Section 306(a.2) of the Workers' Compensation Act allowed employers to demand that a claimant undergo an impairment -rating evaluation (IRE), during which a physician must determine the "degree of impairment" that is due to the claimant's compensable injury. In order to make this assessment, the Act required physicians to apply the methodology set forth in "the most recent edition" of the American Medical Association (AMA) Guides to the Evaluation of Permanent Impairment. In consolidated appeals, the Pennsylvania Supreme Court considered whether this mandate violated the constitutional requirement that all legislative power "be vested in a General Assembly, which shall consist of a Senate and a House of Representatives." In 2007, Mary Ann Protz sustained a work -related knee injury. Her employer, Derry Area School District (Derry), voluntarily began paying temporary total disability benefits. An IRE physician evaluated Protz and assigned to her a 10% impairment rating based upon the Sixth Edition of the American Medical Association Guides to the Evaluation of Permanent Impairment (the Guides). Because Protz's impairment rating was less than 50%, Derry filed a modification petition seeking to convert Protz's disability status from total to partial -the effect of which would be to limit the duration that Protz could receive workers' compensation benefits. A Workers' Compensation Judge (WCJ) granted the petition. Protz appealed to the Workers' Compensation Appeal Board, arguing that the General Assembly unconstitutionally delegated to the AMA the authority to establish criteria for evaluating permanent impairment. The Board rejected Protz's constitutional argument and affirmed the WCJ's decision. The Commonwealth Court reversed the Board, finding that the Act lacked "adequate standards to guide and restrain the AMA's exercise" of its delegated power to create a methodology for grading impairment. Derry and Protz appealed. The Supreme Court concluded the Pennsylvania Constitution prevented the General Assembly from passing off to another branch or body de facto control over matters of policy. The Court affirmed the Commonwealth Court's holding that Section 306(a.2) violated the non-delegation doctrine, however, found that Section 306(a.2) was unconstitutional in its entirety. View "Protz v. Workers Compensation Appeals Board" on Justia Law

by
In consolidated cross-appeals, the Pennsylvania Supreme Court accepted review to consider whether three statutory provisions, the “Donated or Dedicated Property Act” (“DDPA”), the “Project 70 Land Acquisition and Borrowing Act” (“Project 70 Act”), and the Eminent Domain Code, allow Appellant Downingtown Borough (“Borough”) to sell four parcels of land to private housing developers , Appellants Progressive Housing Ventures, LLC and J. Loew and Associates, Inc. (“Developers”). The four parcels comprised a public community park owned and maintained by the Borough, and were held by the Borough as trustee. After review, the Court vacated the order of the Commonwealth Court with respect to the Borough’s proposed sale to Developers of two southern parcels, reversed the order regarding the proposed sale by the Borough to Developers of two northern parcels, and reversed the order of the Commonwealth Court involving the Borough’s grant of easements to Developers over all parcels. The Borough was required to obtain court approval before selling the parcels, and easements over the land would have subordinated public rights to the parcels to private rights. View "Downingtown Borough (Friends of Kardon Park, Aplts)" on Justia Law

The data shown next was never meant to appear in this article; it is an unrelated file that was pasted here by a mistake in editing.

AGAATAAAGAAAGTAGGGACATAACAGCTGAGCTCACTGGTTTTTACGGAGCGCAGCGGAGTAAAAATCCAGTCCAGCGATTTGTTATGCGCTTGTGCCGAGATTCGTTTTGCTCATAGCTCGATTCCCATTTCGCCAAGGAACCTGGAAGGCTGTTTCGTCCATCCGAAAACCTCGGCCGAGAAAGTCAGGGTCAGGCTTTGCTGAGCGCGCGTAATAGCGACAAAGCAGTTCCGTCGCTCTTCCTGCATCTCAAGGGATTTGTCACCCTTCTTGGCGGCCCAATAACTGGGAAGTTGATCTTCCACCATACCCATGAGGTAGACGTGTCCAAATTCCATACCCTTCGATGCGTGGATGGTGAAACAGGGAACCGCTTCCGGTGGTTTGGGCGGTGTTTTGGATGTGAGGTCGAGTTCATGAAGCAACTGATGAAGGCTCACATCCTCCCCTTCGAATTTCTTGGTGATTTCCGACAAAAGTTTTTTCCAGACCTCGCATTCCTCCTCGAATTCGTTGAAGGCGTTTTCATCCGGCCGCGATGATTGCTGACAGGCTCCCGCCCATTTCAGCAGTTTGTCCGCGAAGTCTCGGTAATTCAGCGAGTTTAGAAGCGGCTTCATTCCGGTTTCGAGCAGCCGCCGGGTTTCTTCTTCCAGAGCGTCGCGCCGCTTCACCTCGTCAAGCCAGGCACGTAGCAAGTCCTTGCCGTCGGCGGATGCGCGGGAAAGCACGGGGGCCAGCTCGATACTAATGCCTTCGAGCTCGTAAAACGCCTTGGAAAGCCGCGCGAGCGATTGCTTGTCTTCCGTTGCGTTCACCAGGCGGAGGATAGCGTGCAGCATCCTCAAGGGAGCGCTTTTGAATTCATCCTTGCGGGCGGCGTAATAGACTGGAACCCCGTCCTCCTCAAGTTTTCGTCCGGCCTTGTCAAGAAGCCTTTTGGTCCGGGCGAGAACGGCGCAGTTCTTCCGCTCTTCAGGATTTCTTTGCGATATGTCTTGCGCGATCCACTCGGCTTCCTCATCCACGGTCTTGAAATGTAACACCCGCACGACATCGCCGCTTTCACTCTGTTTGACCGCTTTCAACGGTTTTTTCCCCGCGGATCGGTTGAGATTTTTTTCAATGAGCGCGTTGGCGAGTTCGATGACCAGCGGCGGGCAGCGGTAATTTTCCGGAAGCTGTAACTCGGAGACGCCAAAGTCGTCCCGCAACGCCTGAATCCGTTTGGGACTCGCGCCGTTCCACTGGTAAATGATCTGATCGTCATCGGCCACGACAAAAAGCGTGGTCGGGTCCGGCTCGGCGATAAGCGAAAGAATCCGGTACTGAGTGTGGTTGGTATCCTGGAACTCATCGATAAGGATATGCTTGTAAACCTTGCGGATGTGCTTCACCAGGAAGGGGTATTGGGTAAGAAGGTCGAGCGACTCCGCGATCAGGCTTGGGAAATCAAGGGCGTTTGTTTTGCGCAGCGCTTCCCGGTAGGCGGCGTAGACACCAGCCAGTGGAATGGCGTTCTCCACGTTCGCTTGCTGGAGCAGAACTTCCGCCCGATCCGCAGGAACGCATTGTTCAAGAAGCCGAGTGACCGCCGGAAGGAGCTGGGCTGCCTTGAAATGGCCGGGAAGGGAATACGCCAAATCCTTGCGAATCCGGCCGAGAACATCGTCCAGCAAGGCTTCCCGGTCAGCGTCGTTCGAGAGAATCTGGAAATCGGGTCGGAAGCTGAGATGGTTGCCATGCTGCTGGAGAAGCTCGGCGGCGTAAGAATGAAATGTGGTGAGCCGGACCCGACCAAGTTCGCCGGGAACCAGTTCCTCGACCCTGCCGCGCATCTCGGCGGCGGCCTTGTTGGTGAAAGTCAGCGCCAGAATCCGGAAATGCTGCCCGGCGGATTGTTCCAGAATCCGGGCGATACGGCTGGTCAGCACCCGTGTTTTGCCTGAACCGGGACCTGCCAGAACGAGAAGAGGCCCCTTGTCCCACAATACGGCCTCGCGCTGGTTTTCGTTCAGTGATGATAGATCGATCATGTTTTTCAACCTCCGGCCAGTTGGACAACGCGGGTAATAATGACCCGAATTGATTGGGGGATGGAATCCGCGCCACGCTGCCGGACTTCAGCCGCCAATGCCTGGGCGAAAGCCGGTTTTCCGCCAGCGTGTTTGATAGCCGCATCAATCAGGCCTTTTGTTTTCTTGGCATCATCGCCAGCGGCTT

by
In this case, the Pennsylvania Supreme Court examined the contours of the 1971 Environmental Rights Amendment to the Pennsylvania Constitution in light of a declaratory judgment action brought by the Pennsylvania Environmental Defense Foundation (“Foundation”) challenging, inter alia, the constitutionality of statutory enactments relating to funds generated from the leasing of state forest and park lands for oil and gas exploration and extraction. Because state parks and forests, including the oil and gas minerals therein, were part of the corpus of Pennsylvania’s environmental public trust, the Supreme Court held that the Commonwealth, as trustee, had to manage them according to the plain language of Section 27, which imposed fiduciary duties consistent with Pennsylvania trust law. The Court further found that the constitutional language controlled how the Commonwealth may dispose of any proceeds generated from the sale of its public natural resources. View "PA Env. Defense Fdn. v. Wolf" on Justia Law

by
In this appeal, the issue presented for the Pennsylvania Supreme Court’s review centered on the language of the utility service facilities exception ("Utility Exception") to governmental immunity contained in the Political Subdivision Tort Claims Act ("Tort Claims Act"). The Commonwealth Court concluded that where a dangerous condition of the facilities of a utility system is created by the negligent action or inaction of a local agency or its employees, the Utility Exception did not apply. Because the Commonwealth Court misconstrued both the Utility Exception and the gravamen of the lawsuit in question, the Supreme Court reversed. View "Metropolitan Edison v. City of Reading" on Justia Law

by
SugarHouse HSP Gaming ("SugarHouse"), the holder of a Category 2 slot machine license for a casino it operated in Philadelphia, and Market East Associates, L.P. ("Market East"), an unsuccessful applicant for the Category 2 license awarded to Stadium Casino, LLC (“Stadium”), both filed petitions for review ofa Supplemental Adjudication issued by the Pennsylvania Gaming Control Board, in which the Board awarded the last remaining Category 2 license. After careful consideration, the Supreme Court dismissed SugarHouse's petition for review, finding it was not entitled to intervene in the proceedings on remand. In Market East's petition for review, the Supreme Court affirmed the Board's determination that Watche Manoukian, an individual who is an affiliate of Stadium, was not eligible to apply for a Category 1 slot machine license at the time of Stadium's application for its Category 2 license, and, thus, that Section 1304(a)(1) of the Gaming Act would not be violated by the issuance of a Category 2 license to Stadium. However, the Court reversed the Board's determination of what constitutes a "financial interest" as that term was used in Section 1330, and defined that term in this opinion. Because the Board admitted that it did not determine the nature of the specific "equity infusion" Manoukian would supply post-licensure to the trust which has an ownership interest in Stadium, the Court could not affirm the Board's conclusion that Manoukian would not be in violation of Section 1330's 33.3% limit on the possession of a financial interest in a Category 2 slot machine licensee by another slot machine licensee. Thus, the Court again remanded this case for further proceedings. View "Market East Assoc. v. PA Gaming Control Bd." on Justia Law